“Every quarter that Apple isn’t launching a new iPhone it’s a transition quarter,” said Brian Marshall, an analyst at ISI Group. “That’s the key product that matters.”
Whirlpool Corp. (WHR) retreated 7.5 percent to $62.25. The world’s largest appliance maker reported second-quarter profit that trailed analysts’ estimates.
Lexmark International Inc. (LXK) slumped 13 percent to $16.77. The maker of laser and inkjet printers forecast third-quarter profit that missed analysts’ estimate as the economic weakness in Europe erodes sales.
Peabody Energy Corp. (BTU) dropped 11 percent to $20.55. The largest U.S. coal producer forecast third-quarter earnings that trailed analysts’ estimates after metallurgical-coal prices fell and Australia introduced a carbon tax.
Texas Instruments Inc. (TXN) slid 0.9 percent to $26.57. The largest maker of analog chips forecast third-quarter sales and profit that may miss some analysts’ estimates as an economic slowdown in Europe crimps demand for electronics.
DuPont Co. decreased 2 percent to $47.74. The chemical maker said 2012 profit will be at the lower end of a previously forecast range because of uncertainties created by weaker global economies and foreign currencies.
The Bloomberg U.S. For-Profit Education Index of 13 shares sank 7.8 percent. DeVry Inc. (DV) plunged 25 percent to $20.80. The for-profit education company said it plans to cut 570 jobs, or 5.5 percent of its total headcount, amid declining enrollment.
Cisco Systems Inc. (CSCO) sank 5.9 percent, the most in the Dow, to $15.12. VMware Inc. (VMW) is buying Nicira Inc. for $1.26 billion and the products could help VMware lessen the need for types of networking equipment sold by Cisco, said ISI Group.
Clearwire Corp. (CLWR) lost 9.8 percent to 92 cents. The unprofitable company attempting to build a wireless network across the U.S. fell below $1 amid concern that it’s running out of money. Analysts are projecting a loss of more than $200 million when it releases its second-quarter results on July 26.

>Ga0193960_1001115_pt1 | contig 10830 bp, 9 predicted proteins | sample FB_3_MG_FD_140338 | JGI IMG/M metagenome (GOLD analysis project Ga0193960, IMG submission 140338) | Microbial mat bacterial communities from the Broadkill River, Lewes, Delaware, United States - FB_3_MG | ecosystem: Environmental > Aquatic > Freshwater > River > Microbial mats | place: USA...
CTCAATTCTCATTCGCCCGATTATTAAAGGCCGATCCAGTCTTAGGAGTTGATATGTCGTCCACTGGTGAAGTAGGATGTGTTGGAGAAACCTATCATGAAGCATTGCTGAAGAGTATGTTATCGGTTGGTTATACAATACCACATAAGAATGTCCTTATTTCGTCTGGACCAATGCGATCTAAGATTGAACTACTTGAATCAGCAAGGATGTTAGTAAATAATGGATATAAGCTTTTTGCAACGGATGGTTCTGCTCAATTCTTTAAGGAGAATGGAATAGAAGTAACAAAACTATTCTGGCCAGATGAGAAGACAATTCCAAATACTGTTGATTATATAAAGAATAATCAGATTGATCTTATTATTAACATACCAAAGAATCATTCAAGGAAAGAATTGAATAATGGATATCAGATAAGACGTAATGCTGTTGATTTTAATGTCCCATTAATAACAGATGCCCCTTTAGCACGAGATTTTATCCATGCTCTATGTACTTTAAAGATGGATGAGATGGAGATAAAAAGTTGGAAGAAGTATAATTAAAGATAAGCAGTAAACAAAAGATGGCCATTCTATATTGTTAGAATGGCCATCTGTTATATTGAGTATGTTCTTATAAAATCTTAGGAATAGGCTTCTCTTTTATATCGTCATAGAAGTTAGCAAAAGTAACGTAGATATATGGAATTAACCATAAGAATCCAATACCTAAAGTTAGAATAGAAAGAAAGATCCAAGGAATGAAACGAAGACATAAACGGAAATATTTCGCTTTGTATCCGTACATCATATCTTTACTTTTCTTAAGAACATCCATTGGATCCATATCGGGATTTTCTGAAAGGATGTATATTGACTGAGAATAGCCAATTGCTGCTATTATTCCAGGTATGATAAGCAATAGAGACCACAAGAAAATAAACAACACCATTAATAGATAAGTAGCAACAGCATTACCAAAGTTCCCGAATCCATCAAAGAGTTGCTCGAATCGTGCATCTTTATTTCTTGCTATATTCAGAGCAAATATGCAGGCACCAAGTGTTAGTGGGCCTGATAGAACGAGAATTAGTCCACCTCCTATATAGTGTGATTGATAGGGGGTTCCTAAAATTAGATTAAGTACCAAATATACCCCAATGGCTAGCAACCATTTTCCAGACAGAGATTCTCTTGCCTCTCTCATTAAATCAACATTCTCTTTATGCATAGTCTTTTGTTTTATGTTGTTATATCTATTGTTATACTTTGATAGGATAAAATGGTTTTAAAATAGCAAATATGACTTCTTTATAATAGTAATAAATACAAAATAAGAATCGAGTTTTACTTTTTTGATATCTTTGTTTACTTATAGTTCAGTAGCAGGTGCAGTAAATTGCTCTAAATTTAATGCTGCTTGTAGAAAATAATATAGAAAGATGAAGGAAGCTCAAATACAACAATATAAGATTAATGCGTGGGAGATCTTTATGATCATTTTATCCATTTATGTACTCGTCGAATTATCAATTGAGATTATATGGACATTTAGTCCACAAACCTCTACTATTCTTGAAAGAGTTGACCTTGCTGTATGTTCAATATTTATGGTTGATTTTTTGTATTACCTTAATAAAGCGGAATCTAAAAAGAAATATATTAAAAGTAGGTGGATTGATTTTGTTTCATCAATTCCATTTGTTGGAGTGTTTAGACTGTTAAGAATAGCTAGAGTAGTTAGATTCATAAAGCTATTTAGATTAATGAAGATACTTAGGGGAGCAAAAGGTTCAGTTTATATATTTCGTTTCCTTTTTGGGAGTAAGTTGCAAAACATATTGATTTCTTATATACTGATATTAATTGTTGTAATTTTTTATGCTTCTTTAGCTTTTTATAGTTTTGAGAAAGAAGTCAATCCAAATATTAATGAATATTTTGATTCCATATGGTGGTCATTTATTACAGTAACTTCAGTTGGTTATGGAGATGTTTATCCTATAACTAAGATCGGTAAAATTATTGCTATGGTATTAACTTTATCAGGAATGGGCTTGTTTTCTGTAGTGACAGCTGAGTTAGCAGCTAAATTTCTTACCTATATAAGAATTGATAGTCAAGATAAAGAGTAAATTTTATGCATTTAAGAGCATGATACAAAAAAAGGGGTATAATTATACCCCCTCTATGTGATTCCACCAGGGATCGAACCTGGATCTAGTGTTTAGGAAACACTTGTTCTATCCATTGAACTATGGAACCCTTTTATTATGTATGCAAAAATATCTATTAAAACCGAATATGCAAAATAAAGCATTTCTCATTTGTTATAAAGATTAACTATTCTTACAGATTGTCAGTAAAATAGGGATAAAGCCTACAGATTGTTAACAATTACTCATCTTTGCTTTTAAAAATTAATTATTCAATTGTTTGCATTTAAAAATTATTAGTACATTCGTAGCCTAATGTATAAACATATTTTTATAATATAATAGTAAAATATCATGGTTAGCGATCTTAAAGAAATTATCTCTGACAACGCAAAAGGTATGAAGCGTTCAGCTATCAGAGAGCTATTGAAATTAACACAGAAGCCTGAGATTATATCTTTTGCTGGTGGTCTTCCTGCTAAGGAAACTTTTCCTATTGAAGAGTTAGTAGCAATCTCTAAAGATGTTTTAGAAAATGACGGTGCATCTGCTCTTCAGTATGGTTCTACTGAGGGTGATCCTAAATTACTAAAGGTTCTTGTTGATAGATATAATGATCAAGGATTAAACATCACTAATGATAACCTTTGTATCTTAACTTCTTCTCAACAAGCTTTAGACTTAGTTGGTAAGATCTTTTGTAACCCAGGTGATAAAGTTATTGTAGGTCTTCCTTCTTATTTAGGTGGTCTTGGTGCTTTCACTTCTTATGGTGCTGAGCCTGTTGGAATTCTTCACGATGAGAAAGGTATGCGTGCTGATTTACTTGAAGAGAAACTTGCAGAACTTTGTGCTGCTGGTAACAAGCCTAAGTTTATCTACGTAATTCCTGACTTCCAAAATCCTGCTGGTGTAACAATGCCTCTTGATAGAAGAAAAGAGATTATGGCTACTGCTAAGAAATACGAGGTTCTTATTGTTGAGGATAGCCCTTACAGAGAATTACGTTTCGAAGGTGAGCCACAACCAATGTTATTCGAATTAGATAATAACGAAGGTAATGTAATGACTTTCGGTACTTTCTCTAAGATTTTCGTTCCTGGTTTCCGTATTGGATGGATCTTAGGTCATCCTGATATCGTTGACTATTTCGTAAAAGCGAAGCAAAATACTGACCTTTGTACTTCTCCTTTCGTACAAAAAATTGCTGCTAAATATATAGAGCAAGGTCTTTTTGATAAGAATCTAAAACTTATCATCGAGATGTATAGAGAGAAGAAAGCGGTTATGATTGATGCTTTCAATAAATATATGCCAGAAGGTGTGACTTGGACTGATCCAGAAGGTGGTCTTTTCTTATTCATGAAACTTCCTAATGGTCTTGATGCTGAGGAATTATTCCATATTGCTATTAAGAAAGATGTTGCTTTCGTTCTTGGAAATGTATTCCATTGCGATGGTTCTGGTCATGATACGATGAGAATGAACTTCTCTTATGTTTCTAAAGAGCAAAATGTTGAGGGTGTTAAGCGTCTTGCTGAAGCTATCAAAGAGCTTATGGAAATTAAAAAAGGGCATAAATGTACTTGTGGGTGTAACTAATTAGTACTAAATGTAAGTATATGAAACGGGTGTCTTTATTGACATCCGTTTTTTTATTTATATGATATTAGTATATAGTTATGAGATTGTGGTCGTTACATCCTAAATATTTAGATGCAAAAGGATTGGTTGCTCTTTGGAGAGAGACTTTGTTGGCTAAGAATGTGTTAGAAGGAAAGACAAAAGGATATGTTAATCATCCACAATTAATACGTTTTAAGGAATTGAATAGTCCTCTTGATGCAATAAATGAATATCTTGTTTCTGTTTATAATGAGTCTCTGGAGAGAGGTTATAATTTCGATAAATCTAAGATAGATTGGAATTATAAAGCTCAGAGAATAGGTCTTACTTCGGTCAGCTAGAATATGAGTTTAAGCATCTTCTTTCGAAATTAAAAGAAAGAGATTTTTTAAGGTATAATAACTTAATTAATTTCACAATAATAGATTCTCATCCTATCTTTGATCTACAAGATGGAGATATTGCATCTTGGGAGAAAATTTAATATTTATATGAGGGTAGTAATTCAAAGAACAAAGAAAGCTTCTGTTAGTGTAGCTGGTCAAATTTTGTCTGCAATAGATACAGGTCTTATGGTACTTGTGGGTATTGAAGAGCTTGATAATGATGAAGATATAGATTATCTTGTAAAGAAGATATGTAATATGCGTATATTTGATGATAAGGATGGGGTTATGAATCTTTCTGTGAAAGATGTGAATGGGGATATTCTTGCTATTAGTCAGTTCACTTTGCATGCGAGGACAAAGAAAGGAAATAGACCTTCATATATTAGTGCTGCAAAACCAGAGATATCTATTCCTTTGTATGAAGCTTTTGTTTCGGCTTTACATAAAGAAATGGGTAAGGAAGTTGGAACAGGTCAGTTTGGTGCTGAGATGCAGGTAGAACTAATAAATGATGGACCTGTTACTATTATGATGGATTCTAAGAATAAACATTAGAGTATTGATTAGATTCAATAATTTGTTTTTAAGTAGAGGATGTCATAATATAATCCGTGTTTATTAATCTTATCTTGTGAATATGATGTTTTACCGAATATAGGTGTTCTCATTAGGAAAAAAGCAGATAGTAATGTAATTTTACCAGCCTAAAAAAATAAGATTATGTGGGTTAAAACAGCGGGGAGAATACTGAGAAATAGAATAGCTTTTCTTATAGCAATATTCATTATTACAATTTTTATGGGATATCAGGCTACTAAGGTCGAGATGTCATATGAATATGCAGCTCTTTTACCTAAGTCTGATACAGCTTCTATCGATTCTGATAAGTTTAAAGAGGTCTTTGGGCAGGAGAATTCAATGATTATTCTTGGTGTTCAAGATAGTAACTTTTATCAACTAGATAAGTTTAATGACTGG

Pfizer Inc. (PFE) fell 1 percent to $23.38. The company, Johnson & Johnson and Elan Corp.’s experimental Alzheimer’s treatment failed to improve symptoms of dementia in the first of four pivotal studies testing the drug.
The Bloomberg U.S. Airlines Index (BUSAIRL) dropped 3.1 percent. United Continental Holdings Inc. (UAL) slumped 5.4 percent to $20.38 after a JPMorgan Chase & Co. analyst reduced his second-quarter profit forecast based on an accounting adjustment at the world’s largest airline.
Regions Financial Corp. (RF) gained 4.1 percent to $6.65. The 10th-largest U.S. bank by deposits reported second-quarter profit that rose more than analysts estimated as provisions for loan-loss reserves declined.
Under Armour Inc. (UA) surged 9.1 percent to $52.79. The maker of athletic apparel and shoes raised its annual sales and profit forecasts amid increased demand.
Domino’s Pizza Inc. (DPZ) jumped 3 percent to $32.96 after second-quarter earnings topped analysts’ estimates on increasing international sales.
The two-day selloff in equities through yesterday pushed bets that the Chicago Board Options Exchange Volatility Index will keep rising to the most in a year.
The ratio of outstanding calls to buy the VIX (VIX) jumped to 2- to-1 on July 20, according to data compiled by Bloomberg. The gauge climbed 21 percent from July 20 to 18.62 yesterday, the biggest two-day increase since April, as the Standard & Poor’s 500 Index slipped 1.9 percent.
Investors are buying protection against losses after concern increased that Europe’s debt crisis is worsening and a Chinese central-bank adviser said economic growth may slow further. The VIX, trading 9.3 percent below its two-decade average, is bound to gain, Randy Frederick of Charles Schwab Corp. and Prudential Financial Inc.’s Quincy Krosby said.
“For the VIX to be below its long-term mean, to me it just seems it’s under-valuing the overall level of risk,” Frederick, managing director for active trading and derivatives at Charles Schwab, which has $1.83 trillion in client assets, said in a phone interview from Austin, Texas. “We got lots of things out there that could potentially cause major havoc.”